In the first half of 2020, 16 open-ended retail real estate funds recorded an average increase in value of 0.9 percent – this was the result of a study by the Scope rating agency. The funds are thus showing a positive development despite the Corona crisis. The outlook is still clouded by the pandemic.
Positive return – but with losses
Although the interim result at the middle of the year is quite encouraging, it is noticeably worse than the performance within the last year. In the first half of 2019, the average increase in value of the same 16 real estate funds was a full 1.6 percent. There is a clear discount of 0.7 percentage points. According to Scope, the front runners in terms of performance as of June 30, 2020 are “UBS (D) Euroinvest Immobilien” with 3.2 percent, “FOKUS WOHNEN DEUTSCHLAND” with 2.5 percent and “LEADING CITIES INVEST” with 1, 5 percent. This is followed by “Deka-ImmobilienEuropa” with 1.4 percent and “WERTGRUND WohnSelect D” with 1.1 percent. Viewed over a year, the open-ended real estate funds increased in value by a total of 2.4 percent by mid-2020. This development is also significantly worse compared to the same period of the previous year, an increase of 3.4 percent. The reasons for this are the already noticeable consequences of the Corona crisis. Depending on the segment, rental income and property prices decline. As a result, adjustments must be made to the assessment. The hotel sector and retail trade are particularly affected by this. By the end of 2020, the Scope experts are therefore expecting an average return on open real estate funds of 1.5 to 2 percent. The returns of individual funds can also be negative.
Net inflows remain at a good level
According to the analysis by Scope, the open-ended real estate funds received a net inflow of 4.4 billion euros in the first half of 2020. In the same period of the previous year, the net inflows still amounted to 5.7 billion euros. The development can nevertheless be viewed as positive. By the middle of the year, investors consistently invested more money in the funds than they withdrew. The largest inflows took place in January and February. Around 3 billion euros were spent on these two months alone. The remaining 1.4 billion euros were placed in the funds in the months that followed.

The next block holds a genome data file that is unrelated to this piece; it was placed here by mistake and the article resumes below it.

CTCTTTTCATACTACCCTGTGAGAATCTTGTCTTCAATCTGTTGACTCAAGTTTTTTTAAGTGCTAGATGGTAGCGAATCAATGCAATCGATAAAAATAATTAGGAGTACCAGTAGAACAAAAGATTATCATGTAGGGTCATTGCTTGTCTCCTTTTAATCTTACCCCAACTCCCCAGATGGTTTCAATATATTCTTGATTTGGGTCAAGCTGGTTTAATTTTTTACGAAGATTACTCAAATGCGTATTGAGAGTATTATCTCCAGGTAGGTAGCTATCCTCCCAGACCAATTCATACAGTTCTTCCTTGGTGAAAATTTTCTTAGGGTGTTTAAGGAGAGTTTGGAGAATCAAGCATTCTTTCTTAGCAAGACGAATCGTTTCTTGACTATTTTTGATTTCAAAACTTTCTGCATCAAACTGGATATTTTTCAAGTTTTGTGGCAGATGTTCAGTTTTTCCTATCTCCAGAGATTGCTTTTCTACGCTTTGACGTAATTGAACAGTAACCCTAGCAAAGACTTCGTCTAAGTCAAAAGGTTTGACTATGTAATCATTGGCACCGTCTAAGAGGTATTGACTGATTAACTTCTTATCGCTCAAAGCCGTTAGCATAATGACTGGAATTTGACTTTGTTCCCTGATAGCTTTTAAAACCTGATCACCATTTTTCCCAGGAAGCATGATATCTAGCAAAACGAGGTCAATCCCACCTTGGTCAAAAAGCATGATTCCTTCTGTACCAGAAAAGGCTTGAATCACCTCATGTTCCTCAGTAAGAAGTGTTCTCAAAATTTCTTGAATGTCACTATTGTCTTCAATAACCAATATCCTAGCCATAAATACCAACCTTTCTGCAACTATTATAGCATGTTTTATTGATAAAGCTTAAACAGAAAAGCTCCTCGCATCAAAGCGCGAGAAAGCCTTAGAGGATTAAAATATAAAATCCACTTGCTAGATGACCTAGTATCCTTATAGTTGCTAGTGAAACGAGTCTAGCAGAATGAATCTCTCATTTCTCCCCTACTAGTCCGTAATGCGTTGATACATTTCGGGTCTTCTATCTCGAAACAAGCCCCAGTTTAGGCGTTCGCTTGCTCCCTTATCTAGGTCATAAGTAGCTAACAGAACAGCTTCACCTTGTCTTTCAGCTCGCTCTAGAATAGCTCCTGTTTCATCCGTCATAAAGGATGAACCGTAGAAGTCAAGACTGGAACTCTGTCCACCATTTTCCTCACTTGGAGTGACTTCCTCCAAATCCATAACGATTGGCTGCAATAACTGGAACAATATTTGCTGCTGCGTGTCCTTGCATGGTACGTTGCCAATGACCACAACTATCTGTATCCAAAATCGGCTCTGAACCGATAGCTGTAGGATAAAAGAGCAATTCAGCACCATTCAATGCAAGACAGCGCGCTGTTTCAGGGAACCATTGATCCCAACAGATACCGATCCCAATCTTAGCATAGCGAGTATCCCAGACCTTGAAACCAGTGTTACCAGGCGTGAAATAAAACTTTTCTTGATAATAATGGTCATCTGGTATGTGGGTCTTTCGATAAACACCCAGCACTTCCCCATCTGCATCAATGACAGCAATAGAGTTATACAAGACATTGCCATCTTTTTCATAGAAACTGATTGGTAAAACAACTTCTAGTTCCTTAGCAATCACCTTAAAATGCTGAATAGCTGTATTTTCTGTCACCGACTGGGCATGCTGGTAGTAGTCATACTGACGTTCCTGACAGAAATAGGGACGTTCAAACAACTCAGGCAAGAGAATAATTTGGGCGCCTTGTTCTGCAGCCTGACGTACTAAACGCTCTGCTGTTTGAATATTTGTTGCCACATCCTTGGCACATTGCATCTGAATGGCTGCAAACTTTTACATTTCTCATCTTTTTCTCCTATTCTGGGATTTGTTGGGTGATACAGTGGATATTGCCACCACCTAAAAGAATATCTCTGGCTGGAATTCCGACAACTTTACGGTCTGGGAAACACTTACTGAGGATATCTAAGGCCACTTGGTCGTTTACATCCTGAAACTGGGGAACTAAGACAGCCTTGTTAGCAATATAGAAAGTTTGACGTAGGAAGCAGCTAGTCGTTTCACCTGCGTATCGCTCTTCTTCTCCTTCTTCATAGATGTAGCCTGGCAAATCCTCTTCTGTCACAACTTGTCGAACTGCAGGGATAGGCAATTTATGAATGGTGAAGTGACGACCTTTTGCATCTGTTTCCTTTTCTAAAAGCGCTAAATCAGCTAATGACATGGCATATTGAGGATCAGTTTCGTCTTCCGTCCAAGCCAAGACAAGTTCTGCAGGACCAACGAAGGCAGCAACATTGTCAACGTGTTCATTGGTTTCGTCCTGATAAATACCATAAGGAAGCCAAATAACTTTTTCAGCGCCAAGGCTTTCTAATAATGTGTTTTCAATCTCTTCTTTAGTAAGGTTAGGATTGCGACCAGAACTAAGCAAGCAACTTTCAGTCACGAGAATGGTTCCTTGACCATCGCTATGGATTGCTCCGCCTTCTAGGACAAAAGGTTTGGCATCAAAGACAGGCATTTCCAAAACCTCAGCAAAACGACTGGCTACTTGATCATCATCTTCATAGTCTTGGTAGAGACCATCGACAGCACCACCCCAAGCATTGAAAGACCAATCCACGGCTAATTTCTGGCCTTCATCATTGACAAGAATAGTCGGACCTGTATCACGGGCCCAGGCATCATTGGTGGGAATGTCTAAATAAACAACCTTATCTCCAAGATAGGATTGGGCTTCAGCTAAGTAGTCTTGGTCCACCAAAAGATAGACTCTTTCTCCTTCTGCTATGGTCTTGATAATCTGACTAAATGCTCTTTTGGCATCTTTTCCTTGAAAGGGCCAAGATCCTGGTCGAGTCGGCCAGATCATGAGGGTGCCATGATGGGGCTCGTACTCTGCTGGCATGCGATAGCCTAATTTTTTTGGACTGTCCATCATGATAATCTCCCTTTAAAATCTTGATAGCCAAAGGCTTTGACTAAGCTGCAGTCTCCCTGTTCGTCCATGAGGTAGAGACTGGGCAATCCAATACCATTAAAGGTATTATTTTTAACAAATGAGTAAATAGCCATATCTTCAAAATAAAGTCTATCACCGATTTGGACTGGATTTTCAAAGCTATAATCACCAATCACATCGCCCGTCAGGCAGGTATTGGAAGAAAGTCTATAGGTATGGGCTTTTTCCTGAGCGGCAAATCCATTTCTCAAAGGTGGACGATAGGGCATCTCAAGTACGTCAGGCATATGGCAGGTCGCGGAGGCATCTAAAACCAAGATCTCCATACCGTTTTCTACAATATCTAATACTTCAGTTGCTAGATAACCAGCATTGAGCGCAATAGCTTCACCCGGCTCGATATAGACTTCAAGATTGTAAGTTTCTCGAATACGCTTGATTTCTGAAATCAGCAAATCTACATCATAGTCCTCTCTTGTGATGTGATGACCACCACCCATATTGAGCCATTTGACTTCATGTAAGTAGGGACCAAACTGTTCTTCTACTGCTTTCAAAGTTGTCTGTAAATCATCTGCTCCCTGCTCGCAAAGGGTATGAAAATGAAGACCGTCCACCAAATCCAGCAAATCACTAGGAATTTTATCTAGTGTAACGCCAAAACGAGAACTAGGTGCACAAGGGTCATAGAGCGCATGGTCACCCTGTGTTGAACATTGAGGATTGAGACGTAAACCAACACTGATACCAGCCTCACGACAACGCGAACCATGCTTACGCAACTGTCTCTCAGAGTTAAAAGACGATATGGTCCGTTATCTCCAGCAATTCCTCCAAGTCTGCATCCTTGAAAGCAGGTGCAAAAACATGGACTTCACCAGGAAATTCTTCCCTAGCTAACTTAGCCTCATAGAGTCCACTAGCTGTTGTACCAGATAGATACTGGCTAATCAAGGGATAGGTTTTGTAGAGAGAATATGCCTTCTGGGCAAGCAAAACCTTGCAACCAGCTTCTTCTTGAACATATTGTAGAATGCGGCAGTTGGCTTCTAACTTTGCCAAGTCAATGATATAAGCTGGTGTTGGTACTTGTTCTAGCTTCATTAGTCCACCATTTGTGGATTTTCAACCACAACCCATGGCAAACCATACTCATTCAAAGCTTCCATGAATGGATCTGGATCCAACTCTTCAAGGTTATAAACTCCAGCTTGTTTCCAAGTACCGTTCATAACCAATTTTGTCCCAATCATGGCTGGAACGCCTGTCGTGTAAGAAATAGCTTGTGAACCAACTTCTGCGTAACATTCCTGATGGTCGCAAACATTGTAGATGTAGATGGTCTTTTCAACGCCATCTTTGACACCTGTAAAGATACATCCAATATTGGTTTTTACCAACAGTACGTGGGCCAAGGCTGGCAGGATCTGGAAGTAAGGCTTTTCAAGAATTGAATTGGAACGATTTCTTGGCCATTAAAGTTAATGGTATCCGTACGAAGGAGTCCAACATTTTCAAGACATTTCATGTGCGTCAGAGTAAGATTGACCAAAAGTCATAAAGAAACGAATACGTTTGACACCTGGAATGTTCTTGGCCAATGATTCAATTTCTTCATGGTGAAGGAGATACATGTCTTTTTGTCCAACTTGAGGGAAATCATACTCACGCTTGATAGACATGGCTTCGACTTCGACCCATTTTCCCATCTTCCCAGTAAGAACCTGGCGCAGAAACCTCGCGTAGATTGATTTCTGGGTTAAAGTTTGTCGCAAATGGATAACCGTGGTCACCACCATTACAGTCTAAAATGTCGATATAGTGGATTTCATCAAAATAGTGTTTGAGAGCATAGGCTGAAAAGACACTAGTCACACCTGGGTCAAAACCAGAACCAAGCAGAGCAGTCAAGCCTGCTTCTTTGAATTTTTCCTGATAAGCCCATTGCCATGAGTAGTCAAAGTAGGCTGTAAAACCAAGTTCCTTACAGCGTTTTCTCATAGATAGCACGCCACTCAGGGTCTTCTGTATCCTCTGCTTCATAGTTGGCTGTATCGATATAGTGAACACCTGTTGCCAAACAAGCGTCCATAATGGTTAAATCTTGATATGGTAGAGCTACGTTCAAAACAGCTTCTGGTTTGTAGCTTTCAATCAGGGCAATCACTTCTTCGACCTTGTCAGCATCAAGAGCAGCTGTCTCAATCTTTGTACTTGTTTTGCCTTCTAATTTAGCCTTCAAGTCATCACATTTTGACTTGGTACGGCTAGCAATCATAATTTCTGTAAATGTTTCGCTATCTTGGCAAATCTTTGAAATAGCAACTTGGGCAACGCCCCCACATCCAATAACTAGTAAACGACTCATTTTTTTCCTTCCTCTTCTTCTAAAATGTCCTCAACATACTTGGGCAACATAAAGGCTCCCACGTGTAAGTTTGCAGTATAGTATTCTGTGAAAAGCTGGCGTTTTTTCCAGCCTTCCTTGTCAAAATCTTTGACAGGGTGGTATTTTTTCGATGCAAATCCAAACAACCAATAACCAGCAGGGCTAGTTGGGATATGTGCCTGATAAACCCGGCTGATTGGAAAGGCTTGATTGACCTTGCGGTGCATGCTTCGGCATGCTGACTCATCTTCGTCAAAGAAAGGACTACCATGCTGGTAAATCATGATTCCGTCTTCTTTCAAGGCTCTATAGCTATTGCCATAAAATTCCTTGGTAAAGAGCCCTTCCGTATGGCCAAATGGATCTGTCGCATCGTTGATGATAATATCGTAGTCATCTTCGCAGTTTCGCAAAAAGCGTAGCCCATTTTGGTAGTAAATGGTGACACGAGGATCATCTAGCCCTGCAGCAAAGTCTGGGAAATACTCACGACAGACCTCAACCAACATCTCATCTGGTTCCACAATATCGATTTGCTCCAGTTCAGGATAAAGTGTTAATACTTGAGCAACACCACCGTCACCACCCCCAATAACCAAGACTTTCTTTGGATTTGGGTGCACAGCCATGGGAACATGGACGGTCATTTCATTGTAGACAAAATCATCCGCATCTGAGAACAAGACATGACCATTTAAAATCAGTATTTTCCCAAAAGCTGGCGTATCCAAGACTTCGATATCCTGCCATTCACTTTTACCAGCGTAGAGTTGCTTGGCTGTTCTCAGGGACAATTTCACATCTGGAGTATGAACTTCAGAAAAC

With a total of 572 million euros, “hausInvest” was able to achieve the largest net inflow of funds in the first half of 2020. This is followed by “grundbesitz europa” with 562 million euros and “UniImmo: Europa” with 514 million euros. Together, the three funds account for around 38 percent of the net inflows.
Open real estate funds are considered crisis-proof
With this performance, the open-ended real estate funds present themselves as quite stable in the crisis. The positive interim result is due, on the one hand, to the fund’s reputation for being particularly secure in difficult times, and, on the other, to the minimum holding and notice periods introduced in 2013, which are intended to preserve liquidity. If you compare the current events with the financial crisis of 2008 and 2009, you can see that real estate funds are extremely resilient. In the economic misery of that time, a total of 18 open real estate funds with assets of around 26 billion euros had to be closed and liquidated. The reason was a massive liquidity problem. Among other things, investors withdrew their money from the fund in panic selling. Such circumstances put the fund managers under pressure and inevitably lead to quick real estate sales, which can often only be realized at lower prices. The new regulations protect the funds from corresponding liquidity withdrawals. Shares in open-ended real estate funds that were acquired after July 22, 2013 must remain in the investor’s custody account for at least 24 months before they can be sold again to the issuing company. In addition, the redemption of the units must be irrevocably announced at least one year in advance. This counteracts sudden and existence-threatening panic sales. The positive effects of the new deadlines can be seen today. According to Scope, real estate funds currently have an average of around 20 percent of the fund’s assets in cash. In addition, no serious cash outflows have been identified so far. The real estate funds are currently far more stable than in the past.
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